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Blu-ray Review

DVD cover

The Vikings (1958)


Starring: Kirk Douglas, Tony Curtis, Janet Leigh, Ernest Borgnine and James Donald
Distributor: Eureka Entertainment
RRP: £14.99


Certificate: PG
Release Date: 16 October 2017

When the King of Northumbria is slain and his wife raped, the bastard son of the Viking Ragnar is sent away to Italy to save his life. Never reaching his destination his boat is raided by the Vikings who take the young Eric to be a slave. When the boy becomes a man he grows in conflict with Einar who is unaware that Eric is his half-brother. It is only when Lord Egbert flees Britain and seeks sanctuary in Ragnar’s court that his true parentage is uncovered...

The Vikings (1958. 1 hr, 56 min, 03 sec) is a historical drama directed by Richard Fleischer (20,000 Leagues Under the Sea (1954), Fantastic Voyage (1966), Soylent Green (1973), Conan the Destroyer (1984)) the film was produced and starred Kirk Douglas.

Douglas was one of a handful of studio actors to figure out that the big money was not in acting but in producing films. The role of the producer has grown so much that today they are the arbiters of what gets made with the studios mainly interested in facilitating and distribution, which explains why Harvey Weinstein held such a powerful position in Hollywood. Douglas created Bryna Productions which, in collaboration with Stanley Kubrick released Paths of Glory (1957), Spartacus (1960) and The Vikings (1958) with Fleischer.

The Vikings is not overtly political like Paths of Glory, nor is it as spectacular as Spartacus, but it does hold its own as a solid swash buckler. The story goes that Tony Curtis only took the role of Eric on the understanding that he was the central character, however judicious editing leaves us under no misinterpretation that this is a Kirk Douglas film.

Douglas (at the time of writing) is probably the last surviving actor from the ‘golden age’ of cinema, having been born in 1916 and since that time styles of acting have evolved and changed. In its time his acting would have been considered intense and strong, now it might be interpreted as a little too bombastic at times.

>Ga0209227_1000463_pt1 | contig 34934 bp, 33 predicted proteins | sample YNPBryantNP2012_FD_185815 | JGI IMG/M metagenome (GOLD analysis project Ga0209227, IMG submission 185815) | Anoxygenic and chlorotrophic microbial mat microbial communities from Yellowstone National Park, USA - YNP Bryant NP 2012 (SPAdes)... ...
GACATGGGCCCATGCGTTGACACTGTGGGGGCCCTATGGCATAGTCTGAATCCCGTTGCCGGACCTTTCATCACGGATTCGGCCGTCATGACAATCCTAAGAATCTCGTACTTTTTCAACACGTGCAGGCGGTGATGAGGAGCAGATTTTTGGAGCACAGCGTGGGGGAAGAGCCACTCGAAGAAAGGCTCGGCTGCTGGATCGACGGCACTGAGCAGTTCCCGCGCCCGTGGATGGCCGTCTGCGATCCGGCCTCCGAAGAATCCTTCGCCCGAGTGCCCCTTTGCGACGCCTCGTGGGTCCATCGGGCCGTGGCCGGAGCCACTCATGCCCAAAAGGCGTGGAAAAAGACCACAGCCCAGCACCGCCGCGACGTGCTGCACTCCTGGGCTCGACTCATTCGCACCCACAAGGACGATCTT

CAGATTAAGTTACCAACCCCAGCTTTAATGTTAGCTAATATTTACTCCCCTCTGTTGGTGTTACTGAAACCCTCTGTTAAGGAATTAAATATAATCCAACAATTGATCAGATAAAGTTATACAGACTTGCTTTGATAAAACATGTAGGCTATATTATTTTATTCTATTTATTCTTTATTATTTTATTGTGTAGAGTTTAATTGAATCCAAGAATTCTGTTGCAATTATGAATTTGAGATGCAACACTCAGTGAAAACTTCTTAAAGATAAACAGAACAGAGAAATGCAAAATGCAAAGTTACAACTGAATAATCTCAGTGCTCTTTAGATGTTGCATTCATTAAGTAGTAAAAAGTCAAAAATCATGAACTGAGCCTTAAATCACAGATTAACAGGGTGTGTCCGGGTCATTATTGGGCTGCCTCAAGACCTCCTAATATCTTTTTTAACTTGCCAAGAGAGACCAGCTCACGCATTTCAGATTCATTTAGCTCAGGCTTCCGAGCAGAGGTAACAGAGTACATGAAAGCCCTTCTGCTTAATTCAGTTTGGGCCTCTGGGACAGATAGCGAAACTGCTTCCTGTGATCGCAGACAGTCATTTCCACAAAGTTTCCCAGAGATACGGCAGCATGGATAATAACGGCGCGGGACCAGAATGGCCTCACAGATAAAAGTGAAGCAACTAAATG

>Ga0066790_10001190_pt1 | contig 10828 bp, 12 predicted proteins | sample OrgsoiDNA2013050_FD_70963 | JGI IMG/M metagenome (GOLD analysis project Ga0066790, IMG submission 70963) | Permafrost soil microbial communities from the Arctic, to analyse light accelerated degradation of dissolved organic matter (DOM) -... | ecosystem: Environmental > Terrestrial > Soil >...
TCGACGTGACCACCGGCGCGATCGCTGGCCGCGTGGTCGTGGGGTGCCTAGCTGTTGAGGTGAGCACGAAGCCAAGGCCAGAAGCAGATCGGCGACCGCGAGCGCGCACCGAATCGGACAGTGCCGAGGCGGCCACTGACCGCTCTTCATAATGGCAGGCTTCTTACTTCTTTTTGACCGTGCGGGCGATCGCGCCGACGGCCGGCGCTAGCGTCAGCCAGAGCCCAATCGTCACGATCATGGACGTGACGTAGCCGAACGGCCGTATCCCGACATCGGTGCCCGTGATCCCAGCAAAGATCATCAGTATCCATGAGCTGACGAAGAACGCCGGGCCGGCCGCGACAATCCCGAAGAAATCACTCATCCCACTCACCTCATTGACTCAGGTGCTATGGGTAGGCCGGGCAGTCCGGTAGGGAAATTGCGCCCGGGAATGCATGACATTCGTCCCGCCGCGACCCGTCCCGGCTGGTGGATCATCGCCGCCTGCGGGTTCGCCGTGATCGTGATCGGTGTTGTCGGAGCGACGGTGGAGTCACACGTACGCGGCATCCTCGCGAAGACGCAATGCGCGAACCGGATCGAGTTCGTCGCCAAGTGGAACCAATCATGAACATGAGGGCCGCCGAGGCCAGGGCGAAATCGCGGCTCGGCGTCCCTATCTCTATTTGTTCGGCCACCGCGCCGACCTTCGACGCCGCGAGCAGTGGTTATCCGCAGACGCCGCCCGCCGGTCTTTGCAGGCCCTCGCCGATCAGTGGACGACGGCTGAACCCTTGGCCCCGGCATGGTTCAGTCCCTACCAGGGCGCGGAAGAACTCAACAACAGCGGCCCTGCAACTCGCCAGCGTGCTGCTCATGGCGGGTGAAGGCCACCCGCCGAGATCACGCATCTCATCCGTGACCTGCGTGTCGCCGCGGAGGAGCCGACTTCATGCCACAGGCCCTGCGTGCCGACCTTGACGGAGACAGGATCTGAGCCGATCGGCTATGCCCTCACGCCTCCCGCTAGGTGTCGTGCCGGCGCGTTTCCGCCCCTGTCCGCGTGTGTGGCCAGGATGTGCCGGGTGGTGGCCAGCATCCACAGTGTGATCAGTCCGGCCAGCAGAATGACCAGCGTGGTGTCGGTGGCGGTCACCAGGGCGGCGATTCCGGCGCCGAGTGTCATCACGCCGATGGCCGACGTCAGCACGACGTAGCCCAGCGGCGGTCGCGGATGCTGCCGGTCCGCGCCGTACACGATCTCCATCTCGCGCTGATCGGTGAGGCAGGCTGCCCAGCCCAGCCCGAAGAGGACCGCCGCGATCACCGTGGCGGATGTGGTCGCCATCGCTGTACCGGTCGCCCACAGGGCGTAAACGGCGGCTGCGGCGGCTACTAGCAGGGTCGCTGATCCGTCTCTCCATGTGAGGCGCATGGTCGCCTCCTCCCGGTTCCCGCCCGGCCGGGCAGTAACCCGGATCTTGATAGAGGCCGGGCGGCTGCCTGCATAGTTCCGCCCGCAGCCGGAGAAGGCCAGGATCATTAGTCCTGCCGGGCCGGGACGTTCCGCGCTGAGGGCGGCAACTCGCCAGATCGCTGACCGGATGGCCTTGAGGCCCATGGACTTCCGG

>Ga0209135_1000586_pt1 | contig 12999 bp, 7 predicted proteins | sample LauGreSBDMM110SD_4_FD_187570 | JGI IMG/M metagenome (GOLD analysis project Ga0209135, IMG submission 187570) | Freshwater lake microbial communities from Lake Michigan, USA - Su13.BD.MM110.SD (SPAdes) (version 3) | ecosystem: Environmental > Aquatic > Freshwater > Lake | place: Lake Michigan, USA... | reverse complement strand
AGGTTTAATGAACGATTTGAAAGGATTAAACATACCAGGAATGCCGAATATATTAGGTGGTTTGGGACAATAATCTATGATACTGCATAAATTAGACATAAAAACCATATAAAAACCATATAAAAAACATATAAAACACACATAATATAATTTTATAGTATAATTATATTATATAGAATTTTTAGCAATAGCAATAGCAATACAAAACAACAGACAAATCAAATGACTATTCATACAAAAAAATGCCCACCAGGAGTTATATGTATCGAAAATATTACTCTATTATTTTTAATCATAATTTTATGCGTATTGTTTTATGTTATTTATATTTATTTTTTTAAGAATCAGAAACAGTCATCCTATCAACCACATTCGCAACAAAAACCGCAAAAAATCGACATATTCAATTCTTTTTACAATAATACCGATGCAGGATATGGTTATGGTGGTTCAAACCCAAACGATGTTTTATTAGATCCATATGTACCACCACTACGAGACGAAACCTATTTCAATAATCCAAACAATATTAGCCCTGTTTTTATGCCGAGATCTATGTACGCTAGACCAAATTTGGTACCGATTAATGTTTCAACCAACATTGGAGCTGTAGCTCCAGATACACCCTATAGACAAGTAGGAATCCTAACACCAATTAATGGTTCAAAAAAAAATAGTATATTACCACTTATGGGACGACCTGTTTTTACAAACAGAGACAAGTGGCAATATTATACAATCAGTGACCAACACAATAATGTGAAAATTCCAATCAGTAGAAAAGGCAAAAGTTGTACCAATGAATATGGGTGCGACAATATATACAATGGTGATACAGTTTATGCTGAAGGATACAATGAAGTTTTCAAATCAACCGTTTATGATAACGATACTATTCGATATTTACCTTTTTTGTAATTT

The film shares a lot of DNA with the older Errol Flynn movies with lashings of fighting, a love interest, provided by Janet Leigh’s Morgana (another reason for the half-brothers to fight over after her ship is high jacked by the Vikings) as well as a final set piece attack on an English castle.

Given that the film contains no CGI it produces some thrilling sequences, mostly by putting its star in harm’s way. There is the famous sequence when the ships are returning from a raid. The Vikings had a tradition that on their return all the men would run down the oars on the outside of the boat, something that Douglas does effortlessly while the stunt men fall into the water.

There are some good extras on the disc. Interview with Sheldon Hall (32 min, 54 sec) talks about the film in general, but A Tale of Norway (28 min, 16 sec) is much better as it is an interview with the director who, along with the normal behind the scenes chat, talks about the lengths they went to make the film as authentic as possible. Lastly you have the Original Trailer.

So, it not deep and meaningful but makes for great Saturday night family fare.


Charles Packer

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